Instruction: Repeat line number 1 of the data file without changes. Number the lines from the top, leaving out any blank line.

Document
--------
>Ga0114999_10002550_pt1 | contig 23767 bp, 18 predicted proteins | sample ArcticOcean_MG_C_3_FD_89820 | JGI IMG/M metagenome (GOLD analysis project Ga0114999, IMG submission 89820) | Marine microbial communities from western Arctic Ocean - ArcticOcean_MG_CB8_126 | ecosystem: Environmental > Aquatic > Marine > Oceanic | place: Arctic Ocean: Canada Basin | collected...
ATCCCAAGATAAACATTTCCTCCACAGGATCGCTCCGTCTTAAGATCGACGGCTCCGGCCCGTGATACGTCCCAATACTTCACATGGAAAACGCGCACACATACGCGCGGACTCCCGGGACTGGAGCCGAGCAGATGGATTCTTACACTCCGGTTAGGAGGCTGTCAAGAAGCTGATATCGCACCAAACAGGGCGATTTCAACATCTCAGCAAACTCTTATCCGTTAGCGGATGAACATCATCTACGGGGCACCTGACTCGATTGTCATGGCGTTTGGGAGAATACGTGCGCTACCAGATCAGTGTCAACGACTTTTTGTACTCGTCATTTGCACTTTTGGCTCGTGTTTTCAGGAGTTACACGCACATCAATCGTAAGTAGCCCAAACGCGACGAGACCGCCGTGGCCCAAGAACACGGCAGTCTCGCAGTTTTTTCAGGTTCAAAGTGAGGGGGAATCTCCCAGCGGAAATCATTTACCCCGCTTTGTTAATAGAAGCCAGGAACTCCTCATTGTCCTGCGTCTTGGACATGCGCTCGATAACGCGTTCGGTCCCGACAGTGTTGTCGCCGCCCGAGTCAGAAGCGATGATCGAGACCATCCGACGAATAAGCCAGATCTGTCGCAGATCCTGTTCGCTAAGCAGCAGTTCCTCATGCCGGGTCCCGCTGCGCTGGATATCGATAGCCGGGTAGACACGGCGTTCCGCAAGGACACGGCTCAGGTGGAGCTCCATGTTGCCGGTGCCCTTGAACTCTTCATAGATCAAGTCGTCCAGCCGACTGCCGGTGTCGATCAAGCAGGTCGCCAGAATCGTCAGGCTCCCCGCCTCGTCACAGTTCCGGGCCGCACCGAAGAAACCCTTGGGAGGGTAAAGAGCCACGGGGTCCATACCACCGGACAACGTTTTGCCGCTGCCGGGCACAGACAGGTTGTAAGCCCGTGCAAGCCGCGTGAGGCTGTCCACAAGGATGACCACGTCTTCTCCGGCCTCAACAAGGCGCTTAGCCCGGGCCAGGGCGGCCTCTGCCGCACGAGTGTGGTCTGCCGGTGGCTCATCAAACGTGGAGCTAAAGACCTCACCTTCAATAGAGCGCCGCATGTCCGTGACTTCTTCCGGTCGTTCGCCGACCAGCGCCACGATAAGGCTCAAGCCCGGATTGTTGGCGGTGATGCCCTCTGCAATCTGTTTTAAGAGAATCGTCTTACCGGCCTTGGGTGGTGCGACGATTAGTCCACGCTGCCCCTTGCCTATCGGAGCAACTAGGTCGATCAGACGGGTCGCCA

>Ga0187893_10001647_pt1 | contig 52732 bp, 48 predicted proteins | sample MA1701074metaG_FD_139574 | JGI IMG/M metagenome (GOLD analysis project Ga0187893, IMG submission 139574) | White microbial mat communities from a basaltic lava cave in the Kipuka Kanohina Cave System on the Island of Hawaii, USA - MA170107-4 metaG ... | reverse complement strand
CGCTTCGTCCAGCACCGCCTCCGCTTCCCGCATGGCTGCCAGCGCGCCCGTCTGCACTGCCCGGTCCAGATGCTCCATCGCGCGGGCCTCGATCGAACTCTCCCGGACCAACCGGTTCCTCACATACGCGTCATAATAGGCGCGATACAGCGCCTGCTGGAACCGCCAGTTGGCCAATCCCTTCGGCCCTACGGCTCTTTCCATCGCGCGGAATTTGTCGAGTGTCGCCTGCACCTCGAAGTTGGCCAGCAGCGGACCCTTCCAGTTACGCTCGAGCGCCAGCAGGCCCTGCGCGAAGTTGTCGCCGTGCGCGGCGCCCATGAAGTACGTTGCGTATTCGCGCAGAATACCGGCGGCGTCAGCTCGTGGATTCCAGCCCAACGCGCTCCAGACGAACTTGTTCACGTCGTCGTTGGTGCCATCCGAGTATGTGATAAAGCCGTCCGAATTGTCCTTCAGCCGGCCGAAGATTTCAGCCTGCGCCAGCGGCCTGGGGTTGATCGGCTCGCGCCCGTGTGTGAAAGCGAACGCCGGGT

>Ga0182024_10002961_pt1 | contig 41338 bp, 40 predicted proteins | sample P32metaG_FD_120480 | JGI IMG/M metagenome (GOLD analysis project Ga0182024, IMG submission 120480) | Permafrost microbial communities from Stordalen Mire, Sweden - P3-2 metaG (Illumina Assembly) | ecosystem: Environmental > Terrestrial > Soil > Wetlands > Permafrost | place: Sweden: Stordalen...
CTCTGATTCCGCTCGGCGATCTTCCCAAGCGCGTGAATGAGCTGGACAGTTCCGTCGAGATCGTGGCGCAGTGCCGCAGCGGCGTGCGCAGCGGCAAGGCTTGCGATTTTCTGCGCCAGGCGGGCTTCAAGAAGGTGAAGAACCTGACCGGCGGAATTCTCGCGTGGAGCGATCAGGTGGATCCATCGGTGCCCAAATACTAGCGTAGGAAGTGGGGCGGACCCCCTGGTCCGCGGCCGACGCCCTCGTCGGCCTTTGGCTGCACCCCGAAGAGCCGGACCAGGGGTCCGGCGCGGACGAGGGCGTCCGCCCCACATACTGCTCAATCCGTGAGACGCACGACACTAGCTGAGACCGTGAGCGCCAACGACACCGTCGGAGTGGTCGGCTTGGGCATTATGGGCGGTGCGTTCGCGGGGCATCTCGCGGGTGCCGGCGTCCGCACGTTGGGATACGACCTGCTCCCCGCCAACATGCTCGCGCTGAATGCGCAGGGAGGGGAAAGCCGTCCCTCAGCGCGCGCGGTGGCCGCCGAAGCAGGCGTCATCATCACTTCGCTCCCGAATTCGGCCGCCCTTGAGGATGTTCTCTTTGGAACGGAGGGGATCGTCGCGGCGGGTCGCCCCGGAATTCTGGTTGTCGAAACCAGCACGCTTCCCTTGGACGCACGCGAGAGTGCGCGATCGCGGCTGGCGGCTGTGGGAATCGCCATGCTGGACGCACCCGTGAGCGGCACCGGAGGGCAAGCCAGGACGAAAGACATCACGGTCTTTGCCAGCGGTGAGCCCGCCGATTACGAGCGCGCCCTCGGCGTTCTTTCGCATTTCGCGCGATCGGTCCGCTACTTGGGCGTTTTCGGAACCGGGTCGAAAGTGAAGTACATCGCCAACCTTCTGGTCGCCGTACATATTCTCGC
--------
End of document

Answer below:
>Ga0114999_10002550_pt1 | contig 23767 bp, 18 predicted proteins | sample ArcticOcean_MG_C_3_FD_89820 | JGI IMG/M metagenome (GOLD analysis project Ga0114999, IMG submission 89820) | Marine microbial communities from western Arctic Ocean - ArcticOcean_MG_CB8_126 | ecosystem: Environmental > Aquatic > Marine > Oceanic | place: Arctic Ocean: Canada Basin | collected...